Music journalist Cameron Crowe became an Academy Award winner for his “Almost Famous” screenplay. Now, with the musical adaptation of the 2000 film open on Broadway, he’s adding musical book writer and, most notably, lyricist to his resume.
In the latest episode of “The Broadway Show with Tamsen Fadal,” Crowe sits down with Paul Wontorek to discuss bringing the hit film to the Bernard B. Jacobs Theatre and what has inspired — and frightened — him along the way.
The film’s enduring appeal played a significant part in bringing the show to Broadway. Crowe said that those who continue to watch the film in the more than two decades since its release are, more often than not, music lovers.
“It’s natural that we can create an atmosphere that’s filled with music, where you kind of feel the elixir when you walk in,” said Crowe, “and the musical can make you feel the way the movie hopefully made you feel.”
The musical showcases a smattering of established hits, but boasts an original score with music by Tom Kitt and lyrics by Crowe. Crowe coveted the challenge of creating something new and not making “Almost Famous” a jukebox musical. He said the new music honors the 1970s time period while looking forward and back “so it wasn’t such a kind of nostalgia explosion.”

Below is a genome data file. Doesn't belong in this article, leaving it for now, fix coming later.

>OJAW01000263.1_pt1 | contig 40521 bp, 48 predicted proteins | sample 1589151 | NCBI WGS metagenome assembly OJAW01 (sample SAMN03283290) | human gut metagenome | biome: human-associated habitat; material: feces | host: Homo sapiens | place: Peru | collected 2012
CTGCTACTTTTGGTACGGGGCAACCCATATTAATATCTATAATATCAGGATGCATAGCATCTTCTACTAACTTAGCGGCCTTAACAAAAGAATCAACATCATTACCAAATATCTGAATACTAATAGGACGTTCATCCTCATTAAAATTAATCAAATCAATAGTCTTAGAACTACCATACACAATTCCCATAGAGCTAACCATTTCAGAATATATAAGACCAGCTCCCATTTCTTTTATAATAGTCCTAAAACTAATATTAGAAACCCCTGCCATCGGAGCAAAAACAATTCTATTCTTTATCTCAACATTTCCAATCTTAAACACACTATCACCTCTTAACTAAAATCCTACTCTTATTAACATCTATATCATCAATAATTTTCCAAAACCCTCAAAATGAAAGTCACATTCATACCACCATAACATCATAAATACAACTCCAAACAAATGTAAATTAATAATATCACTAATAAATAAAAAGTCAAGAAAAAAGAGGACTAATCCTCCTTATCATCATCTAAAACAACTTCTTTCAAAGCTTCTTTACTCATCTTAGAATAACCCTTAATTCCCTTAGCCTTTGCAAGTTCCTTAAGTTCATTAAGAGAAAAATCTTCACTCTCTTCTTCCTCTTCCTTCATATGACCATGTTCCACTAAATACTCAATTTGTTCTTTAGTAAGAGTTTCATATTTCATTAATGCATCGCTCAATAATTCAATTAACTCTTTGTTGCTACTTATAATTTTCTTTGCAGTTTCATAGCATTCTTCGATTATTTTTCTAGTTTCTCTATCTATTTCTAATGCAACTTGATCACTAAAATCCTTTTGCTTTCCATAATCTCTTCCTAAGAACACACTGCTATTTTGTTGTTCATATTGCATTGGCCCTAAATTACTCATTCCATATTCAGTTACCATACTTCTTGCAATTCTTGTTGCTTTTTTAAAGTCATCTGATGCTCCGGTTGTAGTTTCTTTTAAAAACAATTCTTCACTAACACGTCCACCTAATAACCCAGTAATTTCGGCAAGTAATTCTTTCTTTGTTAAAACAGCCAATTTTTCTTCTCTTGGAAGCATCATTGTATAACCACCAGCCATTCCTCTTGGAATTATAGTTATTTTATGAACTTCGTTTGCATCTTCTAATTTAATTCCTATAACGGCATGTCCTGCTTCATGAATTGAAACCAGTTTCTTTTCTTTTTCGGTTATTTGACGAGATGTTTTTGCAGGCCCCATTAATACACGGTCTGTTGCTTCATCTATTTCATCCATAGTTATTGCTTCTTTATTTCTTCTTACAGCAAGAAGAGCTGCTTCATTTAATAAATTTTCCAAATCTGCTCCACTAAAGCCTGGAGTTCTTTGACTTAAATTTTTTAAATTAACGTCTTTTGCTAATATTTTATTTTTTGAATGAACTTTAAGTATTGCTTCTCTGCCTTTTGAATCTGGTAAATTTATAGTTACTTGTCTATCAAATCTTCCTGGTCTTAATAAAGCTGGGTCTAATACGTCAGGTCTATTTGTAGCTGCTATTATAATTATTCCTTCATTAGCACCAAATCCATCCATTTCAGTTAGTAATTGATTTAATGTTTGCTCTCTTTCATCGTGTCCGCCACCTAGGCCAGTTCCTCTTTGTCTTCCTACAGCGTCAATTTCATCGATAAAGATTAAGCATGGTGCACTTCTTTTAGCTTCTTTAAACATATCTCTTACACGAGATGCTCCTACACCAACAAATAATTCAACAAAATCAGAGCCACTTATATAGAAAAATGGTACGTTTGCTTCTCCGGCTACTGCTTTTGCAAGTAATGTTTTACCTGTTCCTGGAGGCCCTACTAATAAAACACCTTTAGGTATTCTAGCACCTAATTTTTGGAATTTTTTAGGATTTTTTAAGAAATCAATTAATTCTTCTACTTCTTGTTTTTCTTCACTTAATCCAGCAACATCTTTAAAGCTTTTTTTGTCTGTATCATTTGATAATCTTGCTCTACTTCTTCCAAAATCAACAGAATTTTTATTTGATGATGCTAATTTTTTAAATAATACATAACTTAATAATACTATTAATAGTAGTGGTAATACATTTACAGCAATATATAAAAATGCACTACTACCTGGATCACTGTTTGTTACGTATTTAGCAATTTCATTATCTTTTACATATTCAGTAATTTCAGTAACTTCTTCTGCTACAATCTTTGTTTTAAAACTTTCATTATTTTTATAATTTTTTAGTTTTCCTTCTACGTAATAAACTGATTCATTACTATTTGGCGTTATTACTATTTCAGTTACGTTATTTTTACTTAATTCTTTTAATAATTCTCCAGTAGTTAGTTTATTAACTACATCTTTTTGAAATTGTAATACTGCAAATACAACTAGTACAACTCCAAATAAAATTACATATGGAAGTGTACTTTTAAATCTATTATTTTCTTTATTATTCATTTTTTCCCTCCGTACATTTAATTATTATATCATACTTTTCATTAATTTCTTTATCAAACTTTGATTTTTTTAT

For both Crowe and Kitt, it’s been a dream come true.
“We’ve had such a great experience writing lyrics, but also just kind of channeling the feeling of the day — that little time before everything got super mainstreamed,” Crowe said.
Crowe recalled how Joni Mitchell allowed him to use her hit song “River” as one of the few well-known pop and rock songs in the film — and now again in the musical. Mitchell attended a performance of “Almost Famous” during its world premiere at The Old Globe in San Diego, and Crowe recalled feeling terrified.
After the performance, to his delight, Mitchell quipped, “It’s better than the movie.”
Check out Crowe’s full conversation with Wontorek in this week’s episode of “The Broadway Show,” which also includes an interview with Lena Hall, currently starring in the Off-Broadway production of “Little Shop of Horrors.” Viewers can also catch up with Annette Bening ahead of her one-night-only reading of the new play, “Griswold,” about a woman who engineered her own arrest, which resulted in a landmark Supreme Court case for sexual and reproductive privacy. The reading will benefit Broadway’s A Is For and The Pink House Fund. Finally, tune in to “The Broadway Show” for a look at the queens headlining the national tour of “Six.”
“The Broadway Show with Tamsen Fadal” airs on weekends. Check your local listings for air time and channel.